When Jesus said he had power to take up his life after it should be laid down, he expressed the confidence that God would raise him. It was not power in the dynamic sense; but authority (εξονσια); he immediately adds, “This commandment HAVE I RECEIVED OF MY FATHER”; that is, the taking up of his life would result from the Father’s power and authority, exercised in accordance with the pledge given by the Father. Literally, Jesus did not take up his life; the Father raised him (see the references to Acts, three paragraphs back); but because it was the Father’s purpose, and because the Father spoke through Jesus (John 14:10), Jesus could appropriately say that he had power to raise up himself. An example of this style of language, in which what a person has a relation to in the divine purpose, is considered as under his control and referable to his power, occurs in Jer, 1:10:—
“See, I have this day set thee over the nations and over the kingdoms, to root out, and to pull down, and to destroy, and to throw down, to build, and to plant.”
Literally, the prophet did none of these things, but was overpowered and slain, as nearly all the servants of God were; yet the things he predicted came to pass, and this is taken as a sufficient basis for the highly-wrought language above quoted, which imputes the result of Jeremiah’s predictions to Jeremiah’s individual operations.
Christ’s statement that he had glory with the Father before the world was, must in the same way be understood in harmony with the elementary facts of the testimony. The glorification of Jesus was a purpose with the Father from the beginning: and, in this sense, he had glory with the Father before the world was. This may appear a strained explanation; but a regard to the scriptural habit of speech will justify it, in view of the testified facts of the case.
The Lord said to Jeremiah (chapter 1:5):—“Before I formed thee in the belly I KNEW THEE; and before thou camest forth out of the womb, I SANCTIFIED THEE: and I ordained thee a prophet unto the nations.” Now Jeremiah did not exist before his conception. Yet these words would seem to teach it, if understood as those who believe in the pre-existence of Christ, understood the statements about him. As a purpose Jeremiah existed; his person was as clearly present to the divine mind as if he had stood before Him in actual fact. This is the explanation of words, which, rigidly construed, would imply Jeremiah’s pre-existence.
Look again at the words spoken of Cyrus, the Persian ruler, more than a hundred years before he was born (Isaiah 45:4):—“For Jacob my servant’s sake, and Israel mine elect, I have even called thee by thy name; I have surnamed thee, though thou hast not known me.” The same remark applies here: Cyrus was present to the divine contemplation as really as if he existed. Hence a style of language which would seem to assume his existence before he was born.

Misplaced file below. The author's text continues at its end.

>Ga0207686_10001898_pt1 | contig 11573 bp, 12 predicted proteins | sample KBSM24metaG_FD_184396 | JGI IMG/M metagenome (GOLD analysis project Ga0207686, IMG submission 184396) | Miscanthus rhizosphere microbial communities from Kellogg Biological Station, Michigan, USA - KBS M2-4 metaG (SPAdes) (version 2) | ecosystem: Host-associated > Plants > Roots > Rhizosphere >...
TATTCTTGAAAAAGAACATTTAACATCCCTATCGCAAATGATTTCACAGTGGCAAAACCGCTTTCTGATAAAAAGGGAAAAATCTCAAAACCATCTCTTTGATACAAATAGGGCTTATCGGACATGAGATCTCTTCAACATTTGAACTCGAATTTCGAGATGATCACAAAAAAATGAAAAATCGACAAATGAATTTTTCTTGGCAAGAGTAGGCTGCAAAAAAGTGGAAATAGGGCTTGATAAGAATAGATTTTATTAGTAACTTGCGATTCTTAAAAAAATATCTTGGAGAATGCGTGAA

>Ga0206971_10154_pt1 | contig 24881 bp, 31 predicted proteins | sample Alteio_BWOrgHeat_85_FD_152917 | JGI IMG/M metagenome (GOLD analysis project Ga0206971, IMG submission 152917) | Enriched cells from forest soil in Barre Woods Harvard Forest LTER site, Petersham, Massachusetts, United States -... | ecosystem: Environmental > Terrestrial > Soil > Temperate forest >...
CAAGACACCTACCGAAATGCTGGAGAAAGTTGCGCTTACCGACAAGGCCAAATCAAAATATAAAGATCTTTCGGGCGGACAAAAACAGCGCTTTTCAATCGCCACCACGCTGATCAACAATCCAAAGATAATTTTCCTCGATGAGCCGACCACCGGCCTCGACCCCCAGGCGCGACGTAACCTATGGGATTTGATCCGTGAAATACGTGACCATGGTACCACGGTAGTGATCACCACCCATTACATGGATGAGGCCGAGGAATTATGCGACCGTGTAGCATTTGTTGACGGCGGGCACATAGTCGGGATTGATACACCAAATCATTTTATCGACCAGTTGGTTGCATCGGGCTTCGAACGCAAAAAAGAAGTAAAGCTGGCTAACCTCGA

On the same principle, the purpose to raise a dead man is expressed by ignoring his death, and assuming his continued existence. Thus Jesus deduces the resurrection from the fact that God styled Himself the God of Abraham, Isaac, and Jacob, at a time when these men were dead. The Sadducees saw the force of the argument, and were silenced (Matt. 22:31–34). The principle of the argument is expressed in the words of Paul (Rein. 4:17)—“God who quickeneth the dead, and calleth those things which be not (but are to be) AS THOUGH THEY WERE.”
The words spoken of Jesus are of this order. When he said in prayer to the Father, “Thou lovedst me before the foundation of the world,” he did not teach that he existed from “he foundation of the world,” but that the Father regarded him with love from the beginning, and that, therefore, to the Father’s mind, he was present. In the words of Peter, “He was fore-ordained before the foundation of the world, but was manifest in these last times.” (I Peter 1:20).
The same style of language is adopted with reference to Christ’s people: “He hath chosen us in him before the foundation of the world.” Literally, this would prove the existence of believers before the world began, for properly, a thing must exist to be the object of choice; actually, it only proves divine foresight. The glory which Jesus had before the world was, was the glory which God purposed for him from the beginning. Literally, he had not the glory referred to before the world was. What was the nature of that glory—the glory Jesus received in answer to this prayer? He—the bodily Jesus—the body prepared —that which was evolved from the substance of Mary and made the subject of the anointing—was made incorruptible in substance, and the spirit shed upon that substance so abundantly, that it made him more luminous than the sun (Acts 26:13), and gave him power to bestow the spirit, and control providence in heaven and earth. Was Jesus possessed of this glory before he was born? Was he a body anointed with the spirit before he was the body prepared? Was he a real resurrected Jesus before Jesus of Nazareth was born in Bethlehem? Yet this was the glory he had with the Father before the world was. It was a glory he had in the Father’s purpose, but in no other sense.